Synaptic transmission. The synapse is the name given the junction between neurons where information is exchanged. The action potential causes information to be transmitted from the axon of the first neuron (presynaptic neuron) to the dendrites or cell body of the second neuron (postsynaptic neuron) by secretion of chemicals called neurotransmitters. Neurotransmitters are stored in small containers (vesicles) located in knoblike structures (terminal buttons) on the axon tips. The axon of the presynaptic neuron does not actually touch the dendrites of the postsynaptic neuron and is separated from them by a space called the synaptic cleft. Stimulation of the presynaptic neuron to produce an action potential causes the release of neurotransmitters into the synaptic cleft. Most of the released neurotransmitters bind with molecules at special sites, receptors, on the dendrites of the postsynaptic neuron. (Molecules of the neurotransmitter that do not bind to receptors in the postsynaptic neuron are taken up again by the presynaptic neuron, a process called reuptake).

The combination of the neurotransmitter molecules to receptor cell molecules in the postsynaptic cell membrane produces a change of potential in the postsynaptic cell membrane called the postsynaptic potential (PSP). The PSP allows ions to enter or leave the cell membrane of the postsynaptic neuron. The ionic movements increase or decrease the probability of a neural impulse occurring in the postsynaptic neuron. There are two types of PSPs, excitatory (EPSPs) and inhibitory (IPSPs). EPSPs increase and IPSPs decrease the likelihood that the postsynaptic neuron will fire a neural impulse. The rate of firing of a neuron at a particular time depends upon the relative number of EPSPs and IPSPs.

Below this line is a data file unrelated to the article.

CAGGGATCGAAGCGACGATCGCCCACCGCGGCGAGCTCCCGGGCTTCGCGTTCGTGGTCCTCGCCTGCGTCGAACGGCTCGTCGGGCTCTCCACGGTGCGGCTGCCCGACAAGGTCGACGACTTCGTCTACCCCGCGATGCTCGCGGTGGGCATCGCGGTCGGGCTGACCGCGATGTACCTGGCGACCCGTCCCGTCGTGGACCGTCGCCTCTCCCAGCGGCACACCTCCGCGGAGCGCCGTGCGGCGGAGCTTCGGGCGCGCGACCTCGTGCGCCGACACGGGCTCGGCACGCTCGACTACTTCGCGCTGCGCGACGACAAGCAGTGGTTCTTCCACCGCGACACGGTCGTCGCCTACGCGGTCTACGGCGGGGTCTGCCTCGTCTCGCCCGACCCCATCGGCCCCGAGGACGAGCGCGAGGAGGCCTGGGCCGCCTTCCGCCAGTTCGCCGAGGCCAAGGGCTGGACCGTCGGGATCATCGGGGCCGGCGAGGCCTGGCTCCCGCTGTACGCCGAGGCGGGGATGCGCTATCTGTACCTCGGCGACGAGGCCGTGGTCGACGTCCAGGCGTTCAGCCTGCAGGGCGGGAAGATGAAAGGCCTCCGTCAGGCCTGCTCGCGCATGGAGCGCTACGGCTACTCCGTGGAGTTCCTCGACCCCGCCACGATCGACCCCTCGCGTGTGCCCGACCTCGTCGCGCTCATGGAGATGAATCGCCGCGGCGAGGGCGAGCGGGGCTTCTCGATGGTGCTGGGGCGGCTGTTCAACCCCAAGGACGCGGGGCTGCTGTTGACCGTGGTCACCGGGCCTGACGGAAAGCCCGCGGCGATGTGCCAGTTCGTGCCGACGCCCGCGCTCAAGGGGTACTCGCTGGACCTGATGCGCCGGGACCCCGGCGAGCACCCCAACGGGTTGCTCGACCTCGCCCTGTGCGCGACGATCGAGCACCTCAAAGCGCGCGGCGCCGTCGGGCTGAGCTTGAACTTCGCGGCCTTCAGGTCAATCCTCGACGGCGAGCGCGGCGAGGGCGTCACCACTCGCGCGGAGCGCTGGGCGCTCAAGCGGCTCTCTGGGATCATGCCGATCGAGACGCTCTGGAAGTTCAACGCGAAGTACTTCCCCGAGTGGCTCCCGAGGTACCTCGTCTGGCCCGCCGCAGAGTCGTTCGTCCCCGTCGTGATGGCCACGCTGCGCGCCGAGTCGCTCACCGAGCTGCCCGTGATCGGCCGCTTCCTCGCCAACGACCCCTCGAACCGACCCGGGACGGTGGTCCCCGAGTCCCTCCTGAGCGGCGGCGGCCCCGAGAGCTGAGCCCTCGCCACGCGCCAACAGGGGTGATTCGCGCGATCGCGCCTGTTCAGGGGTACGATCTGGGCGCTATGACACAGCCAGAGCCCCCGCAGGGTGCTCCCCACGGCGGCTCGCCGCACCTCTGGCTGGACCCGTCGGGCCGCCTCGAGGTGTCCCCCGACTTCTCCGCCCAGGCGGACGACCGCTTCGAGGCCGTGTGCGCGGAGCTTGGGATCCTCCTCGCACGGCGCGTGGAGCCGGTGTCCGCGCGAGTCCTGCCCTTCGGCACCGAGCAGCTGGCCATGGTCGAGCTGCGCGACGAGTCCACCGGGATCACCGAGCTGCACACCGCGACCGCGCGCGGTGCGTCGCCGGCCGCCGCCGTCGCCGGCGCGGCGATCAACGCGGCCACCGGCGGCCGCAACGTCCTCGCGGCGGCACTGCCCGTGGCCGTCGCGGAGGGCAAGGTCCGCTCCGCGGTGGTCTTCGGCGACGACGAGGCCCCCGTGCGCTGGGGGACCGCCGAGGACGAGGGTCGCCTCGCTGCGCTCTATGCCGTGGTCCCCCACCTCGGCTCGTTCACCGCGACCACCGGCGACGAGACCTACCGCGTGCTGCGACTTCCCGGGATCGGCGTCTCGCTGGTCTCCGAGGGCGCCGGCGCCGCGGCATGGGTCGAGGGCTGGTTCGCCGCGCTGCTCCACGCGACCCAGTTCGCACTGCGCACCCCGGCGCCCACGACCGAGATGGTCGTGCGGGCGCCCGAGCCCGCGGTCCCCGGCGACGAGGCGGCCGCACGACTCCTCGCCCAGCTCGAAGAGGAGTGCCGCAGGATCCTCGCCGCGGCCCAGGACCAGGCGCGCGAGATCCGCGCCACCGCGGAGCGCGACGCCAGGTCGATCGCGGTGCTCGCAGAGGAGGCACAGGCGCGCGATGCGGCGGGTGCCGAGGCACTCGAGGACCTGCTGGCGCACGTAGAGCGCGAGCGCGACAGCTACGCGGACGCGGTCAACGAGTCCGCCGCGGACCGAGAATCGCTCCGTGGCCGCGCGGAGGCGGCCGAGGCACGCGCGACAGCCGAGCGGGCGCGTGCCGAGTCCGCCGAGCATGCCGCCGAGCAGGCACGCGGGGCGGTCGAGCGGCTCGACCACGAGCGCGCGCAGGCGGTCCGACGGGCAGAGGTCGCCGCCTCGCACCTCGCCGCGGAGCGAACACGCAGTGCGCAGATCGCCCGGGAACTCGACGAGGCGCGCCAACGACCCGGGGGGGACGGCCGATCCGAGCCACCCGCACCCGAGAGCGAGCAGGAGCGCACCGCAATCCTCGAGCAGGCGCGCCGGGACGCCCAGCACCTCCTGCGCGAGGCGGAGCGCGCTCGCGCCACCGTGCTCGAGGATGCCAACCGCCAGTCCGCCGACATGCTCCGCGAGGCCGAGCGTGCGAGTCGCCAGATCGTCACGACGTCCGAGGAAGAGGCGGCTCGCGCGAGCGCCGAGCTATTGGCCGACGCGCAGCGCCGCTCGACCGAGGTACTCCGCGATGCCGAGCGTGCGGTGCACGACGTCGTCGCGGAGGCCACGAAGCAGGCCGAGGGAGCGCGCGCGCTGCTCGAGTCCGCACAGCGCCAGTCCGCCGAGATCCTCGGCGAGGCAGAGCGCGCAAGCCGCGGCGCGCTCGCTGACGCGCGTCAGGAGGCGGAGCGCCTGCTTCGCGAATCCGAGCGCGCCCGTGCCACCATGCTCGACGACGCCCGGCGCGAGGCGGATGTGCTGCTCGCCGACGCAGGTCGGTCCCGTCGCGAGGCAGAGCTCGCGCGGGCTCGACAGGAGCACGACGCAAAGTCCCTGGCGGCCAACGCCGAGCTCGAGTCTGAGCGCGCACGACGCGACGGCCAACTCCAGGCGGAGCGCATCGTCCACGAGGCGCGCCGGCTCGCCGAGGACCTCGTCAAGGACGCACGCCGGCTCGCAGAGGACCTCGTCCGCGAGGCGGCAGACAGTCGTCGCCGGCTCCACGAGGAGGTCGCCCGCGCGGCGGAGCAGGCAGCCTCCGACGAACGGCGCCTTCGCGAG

Neurotransmitters. Many drugs, both therapeutic and recreational, work by affecting the level of neurotransmitters (the chemicals released at the axon terminal buttons of the presynaptic neuron), and some disorders are associated with neurotransmitter deficiencies or excesses. Neurotransmitters are of several types:

  • Acetylcholine occurs throughout the nervous system and is the only neurotransmitter found in synapses between motor neurons and voluntary muscle cells. (Degeneration of cells producing acetylcholine is associated with Alzheimer's disease.)

  • Biogenic amines include three neurotransmitters: norepinephrine, dopamine, and serotonin. Parkinson's disease is believed to be related to a deficiency of dopamine; certain types of depression are associated with low levels of norepinephrine; levels of serotonin increase with the use of the recreational drug LSD (lysergic acid diethylamide).

  • GABA (gamma aminobutyric acid) appears to produce only inhibitory PSPs. Many tranquilizers work by increasing the inhibitory actions of GABA.

  • Glycine is an inhibitory neurotransmitter found in the lower brainstem, spinal cord, and retina.

  • Endorphins modulate the activity of other neurotransmitters and are called neuromodulators. They seem to function in the same way as opiates such as morphine; “runner's high” is produced by an increase in endorphins.

  • Substance P is a neurotransmitter in many neural circuits involving pain.